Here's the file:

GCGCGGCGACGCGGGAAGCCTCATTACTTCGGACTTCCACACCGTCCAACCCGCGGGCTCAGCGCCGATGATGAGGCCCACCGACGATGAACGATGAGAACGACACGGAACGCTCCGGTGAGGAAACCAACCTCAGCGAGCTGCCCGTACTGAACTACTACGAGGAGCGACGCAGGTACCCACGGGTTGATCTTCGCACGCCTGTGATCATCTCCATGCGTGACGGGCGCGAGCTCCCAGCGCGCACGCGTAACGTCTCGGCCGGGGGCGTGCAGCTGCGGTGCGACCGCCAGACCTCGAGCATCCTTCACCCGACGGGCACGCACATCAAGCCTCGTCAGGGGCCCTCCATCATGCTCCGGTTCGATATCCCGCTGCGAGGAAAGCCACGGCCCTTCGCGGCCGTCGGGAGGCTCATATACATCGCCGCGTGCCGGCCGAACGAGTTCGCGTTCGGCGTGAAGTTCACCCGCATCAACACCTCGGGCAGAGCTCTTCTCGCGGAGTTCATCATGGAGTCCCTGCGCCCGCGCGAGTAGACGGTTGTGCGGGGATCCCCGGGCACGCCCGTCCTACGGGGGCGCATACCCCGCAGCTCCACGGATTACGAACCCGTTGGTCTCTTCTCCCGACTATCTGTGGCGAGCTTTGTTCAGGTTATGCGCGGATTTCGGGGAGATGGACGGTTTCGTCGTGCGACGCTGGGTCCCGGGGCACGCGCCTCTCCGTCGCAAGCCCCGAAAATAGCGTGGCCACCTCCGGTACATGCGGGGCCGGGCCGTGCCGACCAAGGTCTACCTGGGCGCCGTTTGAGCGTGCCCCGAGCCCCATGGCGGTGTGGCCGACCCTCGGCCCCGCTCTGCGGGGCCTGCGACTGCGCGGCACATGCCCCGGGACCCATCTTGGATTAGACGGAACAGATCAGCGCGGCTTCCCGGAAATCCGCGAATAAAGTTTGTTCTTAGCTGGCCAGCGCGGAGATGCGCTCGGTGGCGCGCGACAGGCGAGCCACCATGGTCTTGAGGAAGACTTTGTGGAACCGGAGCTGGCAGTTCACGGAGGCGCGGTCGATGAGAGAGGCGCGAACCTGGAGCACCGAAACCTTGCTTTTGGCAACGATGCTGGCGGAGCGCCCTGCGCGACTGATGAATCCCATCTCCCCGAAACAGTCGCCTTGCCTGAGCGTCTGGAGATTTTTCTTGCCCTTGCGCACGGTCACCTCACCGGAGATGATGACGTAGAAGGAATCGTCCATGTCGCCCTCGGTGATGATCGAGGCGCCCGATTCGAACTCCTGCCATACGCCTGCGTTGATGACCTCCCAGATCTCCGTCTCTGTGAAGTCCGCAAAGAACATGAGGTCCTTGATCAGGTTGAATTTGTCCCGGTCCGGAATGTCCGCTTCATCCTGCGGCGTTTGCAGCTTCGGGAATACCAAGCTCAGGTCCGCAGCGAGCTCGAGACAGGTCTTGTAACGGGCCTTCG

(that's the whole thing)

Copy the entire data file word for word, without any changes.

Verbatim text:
GCGCGGCGACGCGGGAAGCCTCATTACTTCGGACTTCCACACCGTCCAACCCGCGGGCTCAGCGCCGATGATGAGGCCCACCGACGATGAACGATGAGAACGACACGGAACGCTCCGGTGAGGAAACCAACCTCAGCGAGCTGCCCGTACTGAACTACTACGAGGAGCGACGCAGGTACCCACGGGTTGATCTTCGCACGCCTGTGATCATCTCCATGCGTGACGGGCGCGAGCTCCCAGCGCGCACGCGTAACGTCTCGGCCGGGGGCGTGCAGCTGCGGTGCGACCGCCAGACCTCGAGCATCCTTCACCCGACGGGCACGCACATCAAGCCTCGTCAGGGGCCCTCCATCATGCTCCGGTTCGATATCCCGCTGCGAGGAAAGCCACGGCCCTTCGCGGCCGTCGGGAGGCTCATATACATCGCCGCGTGCCGGCCGAACGAGTTCGCGTTCGGCGTGAAGTTCACCCGCATCAACACCTCGGGCAGAGCTCTTCTCGCGGAGTTCATCATGGAGTCCCTGCGCCCGCGCGAGTAGACGGTTGTGCGGGGATCCCCGGGCACGCCCGTCCTACGGGGGCGCATACCCCGCAGCTCCACGGATTACGAACCCGTTGGTCTCTTCTCCCGACTATCTGTGGCGAGCTTTGTTCAGGTTATGCGCGGATTTCGGGGAGATGGACGGTTTCGTCGTGCGACGCTGGGTCCCGGGGCACGCGCCTCTCCGTCGCAAGCCCCGAAAATAGCGTGGCCACCTCCGGTACATGCGGGGCCGGGCCGTGCCGACCAAGGTCTACCTGGGCGCCGTTTGAGCGTGCCCCGAGCCCCATGGCGGTGTGGCCGACCCTCGGCCCCGCTCTGCGGGGCCTGCGACTGCGCGGCACATGCCCCGGGACCCATCTTGGATTAGACGGAACAGATCAGCGCGGCTTCCCGGAAATCCGCGAATAAAGTTTGTTCTTAGCTGGCCAGCGCGGAGATGCGCTCGGTGGCGCGCGACAGGCGAGCCACCATGGTCTTGAGGAAGACTTTGTGGAACCGGAGCTGGCAGTTCACGGAGGCGCGGTCGATGAGAGAGGCGCGAACCTGGAGCACCGAAACCTTGCTTTTGGCAACGATGCTGGCGGAGCGCCCTGCGCGACTGATGAATCCCATCTCCCCGAAACAGTCGCCTTGCCTGAGCGTCTGGAGATTTTTCTTGCCCTTGCGCACGGTCACCTCACCGGAGATGATGACGTAGAAGGAATCGTCCATGTCGCCCTCGGTGATGATCGAGGCGCCCGATTCGAACTCCTGCCATACGCCTGCGTTGATGACCTCCCAGATCTCCGTCTCTGTGAAGTCCGCAAAGAACATGAGGTCCTTGATCAGGTTGAATTTGTCCCGGTCCGGAATGTCCGCTTCATCCTGCGGCGTTTGCAGCTTCGGGAATACCAAGCTCAGGTCCGCAGCGAGCTCGAGACAGGTCTTGTAACGGGCCTTCG